It's hard not to think of the stock market as a person: it has moods that can turn from irritable to euphoric; it can also react hastily one day and make amends the next. But can psychology really help us understand financial markets? Does it provide us with hands-on stock picking strategies? Behavioural finance theorists suggest that it can.
Beliefs and findings of behavioural finance
This field of study argues that people are not nearly as rational as traditional finance theory makes out. For investors who are curious about how emotions and biases drive share prices and markets, behavioural finance offers some interesting descriptions and explanations.
The idea that psychology drives stock market movements flies in the face of established theories that advocate the notion that markets are efficient and rational. Proponents of efficient market hypothesis say that any new information relevant to a company's value is quickly priced by the market through the process called arbitrage.
This is where someone spotting a stock that is too cheap or too expensive takes advantage of the difference between the real value and the market one and as new information is widely available, it efficient market theory means that a change in circumstances is quickly jumped on and exploited until the stock or commodity reaches its 'fair' value and stops moving — at least until something new is discovered and the process starts again.
For anyone who has been through the Internet bubble and the subsequent crash, the efficient market theory is pretty hard to swallow. Behaviourists explain that, rather than being anomalies, irrational behaviour is commonplace. In fact, researchers have regularly reproduced market behaviour using very simple experiments.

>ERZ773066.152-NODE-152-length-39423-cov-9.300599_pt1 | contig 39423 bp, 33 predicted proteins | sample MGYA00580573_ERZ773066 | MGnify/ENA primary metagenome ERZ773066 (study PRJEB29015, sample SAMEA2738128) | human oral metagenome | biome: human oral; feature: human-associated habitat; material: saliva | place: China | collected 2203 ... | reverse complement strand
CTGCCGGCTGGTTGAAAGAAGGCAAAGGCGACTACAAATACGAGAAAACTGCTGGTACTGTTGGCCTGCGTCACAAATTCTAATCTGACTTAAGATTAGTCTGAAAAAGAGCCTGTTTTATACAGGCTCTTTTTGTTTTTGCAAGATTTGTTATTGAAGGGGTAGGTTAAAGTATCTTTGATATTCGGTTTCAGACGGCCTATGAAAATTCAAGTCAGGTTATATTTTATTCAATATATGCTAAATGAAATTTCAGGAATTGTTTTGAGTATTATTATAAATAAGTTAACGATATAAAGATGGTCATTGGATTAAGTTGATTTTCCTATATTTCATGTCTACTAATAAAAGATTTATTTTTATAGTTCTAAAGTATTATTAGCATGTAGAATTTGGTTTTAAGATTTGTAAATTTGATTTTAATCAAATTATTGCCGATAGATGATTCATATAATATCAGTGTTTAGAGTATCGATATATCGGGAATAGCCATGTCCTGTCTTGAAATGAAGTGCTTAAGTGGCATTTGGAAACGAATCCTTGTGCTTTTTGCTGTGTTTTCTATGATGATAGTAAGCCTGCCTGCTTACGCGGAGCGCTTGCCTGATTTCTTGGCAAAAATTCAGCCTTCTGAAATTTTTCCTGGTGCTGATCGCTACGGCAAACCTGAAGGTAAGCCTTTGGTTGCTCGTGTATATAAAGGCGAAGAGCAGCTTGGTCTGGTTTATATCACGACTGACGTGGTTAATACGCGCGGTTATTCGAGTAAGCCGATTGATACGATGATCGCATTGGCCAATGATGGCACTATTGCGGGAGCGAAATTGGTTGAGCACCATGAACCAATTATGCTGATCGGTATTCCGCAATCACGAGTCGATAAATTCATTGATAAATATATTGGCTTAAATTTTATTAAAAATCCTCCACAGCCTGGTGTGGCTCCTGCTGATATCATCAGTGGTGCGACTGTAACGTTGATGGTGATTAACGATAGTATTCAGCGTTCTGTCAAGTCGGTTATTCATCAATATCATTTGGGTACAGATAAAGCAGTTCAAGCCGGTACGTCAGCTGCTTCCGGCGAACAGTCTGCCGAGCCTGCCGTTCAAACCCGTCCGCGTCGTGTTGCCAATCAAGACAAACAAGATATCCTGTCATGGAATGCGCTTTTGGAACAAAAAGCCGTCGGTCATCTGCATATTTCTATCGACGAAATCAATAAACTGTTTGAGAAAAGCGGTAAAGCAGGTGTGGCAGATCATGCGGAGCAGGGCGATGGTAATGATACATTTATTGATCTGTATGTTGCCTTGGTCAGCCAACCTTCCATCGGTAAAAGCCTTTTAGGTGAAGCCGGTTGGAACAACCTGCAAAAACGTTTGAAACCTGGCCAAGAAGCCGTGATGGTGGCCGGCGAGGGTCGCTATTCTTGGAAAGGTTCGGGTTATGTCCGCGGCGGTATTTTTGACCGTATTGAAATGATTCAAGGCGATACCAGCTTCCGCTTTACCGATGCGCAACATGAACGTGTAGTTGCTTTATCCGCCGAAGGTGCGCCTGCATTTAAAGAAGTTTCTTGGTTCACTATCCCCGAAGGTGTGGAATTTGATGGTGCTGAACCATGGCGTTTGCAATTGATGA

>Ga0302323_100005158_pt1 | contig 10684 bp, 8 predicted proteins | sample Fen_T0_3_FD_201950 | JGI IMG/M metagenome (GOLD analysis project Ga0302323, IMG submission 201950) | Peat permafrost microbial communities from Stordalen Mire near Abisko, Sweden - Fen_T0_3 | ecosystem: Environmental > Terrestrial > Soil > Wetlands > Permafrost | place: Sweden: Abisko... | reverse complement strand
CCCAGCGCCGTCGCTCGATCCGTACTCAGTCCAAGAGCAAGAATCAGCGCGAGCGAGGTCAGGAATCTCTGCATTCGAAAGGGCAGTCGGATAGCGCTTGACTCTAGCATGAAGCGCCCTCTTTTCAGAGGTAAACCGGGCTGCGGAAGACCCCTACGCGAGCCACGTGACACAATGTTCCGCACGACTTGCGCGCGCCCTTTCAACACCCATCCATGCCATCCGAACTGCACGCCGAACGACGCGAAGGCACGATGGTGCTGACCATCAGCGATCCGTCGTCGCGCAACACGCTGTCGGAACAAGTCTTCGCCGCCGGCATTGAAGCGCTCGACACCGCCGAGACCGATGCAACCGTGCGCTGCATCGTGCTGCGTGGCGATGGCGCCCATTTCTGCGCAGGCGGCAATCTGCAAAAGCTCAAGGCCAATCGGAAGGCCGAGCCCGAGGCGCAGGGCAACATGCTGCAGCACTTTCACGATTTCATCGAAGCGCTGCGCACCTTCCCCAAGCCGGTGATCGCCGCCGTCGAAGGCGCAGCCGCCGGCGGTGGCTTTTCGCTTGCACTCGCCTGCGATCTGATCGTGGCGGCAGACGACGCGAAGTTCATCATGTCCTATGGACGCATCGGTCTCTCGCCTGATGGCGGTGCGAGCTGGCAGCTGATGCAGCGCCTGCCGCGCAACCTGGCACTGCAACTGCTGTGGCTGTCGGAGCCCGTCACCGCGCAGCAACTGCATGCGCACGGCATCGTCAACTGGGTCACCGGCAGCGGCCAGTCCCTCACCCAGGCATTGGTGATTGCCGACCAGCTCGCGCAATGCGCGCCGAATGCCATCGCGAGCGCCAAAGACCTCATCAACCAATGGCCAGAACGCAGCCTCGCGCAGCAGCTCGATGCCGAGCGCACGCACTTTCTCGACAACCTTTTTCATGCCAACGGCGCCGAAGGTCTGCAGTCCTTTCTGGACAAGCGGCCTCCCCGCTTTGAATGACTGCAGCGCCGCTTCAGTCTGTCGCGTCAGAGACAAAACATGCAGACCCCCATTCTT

Importance of losses versus significance of gains
Here is one experiment: offer someone a choice of a sure £50 or, on the flip of a coin, the possibility of winning £100 or winning nothing. Chances are the person will pocket the sure thing. Conversely, offer a choice of a sure loss of £50 or, on a flip of a coin, a loss of £100 or nothing. The person will probably take the coin toss.
The chance of the coin flipping either way is the same in both scenarios, yet people will go for the coin toss to save themselves from loss even though the coin toss could mean an even greater loss. People tend to view the possibility of recouping a loss as more important than the possibility of greater gain.
The priority of avoiding losses holds true also for investors. Just think of Northern Rock shareholders who watched their stock's value plummet from more than £12 a share in early 2007 to nothing by early 2008 when the bank was nationalised. No matter fast the price dropped or how much it was in the news, investors, believing that the price would eventually come back, not only held onto the stocks, but some even started buying more shares.
The herd versus the self
Herd instinct explains why people tend to imitate others. When a market is moving up or down, investors are subject to a fear that others know more or have more information. As a consequence, investors feel a strong impulse to do what others are doing.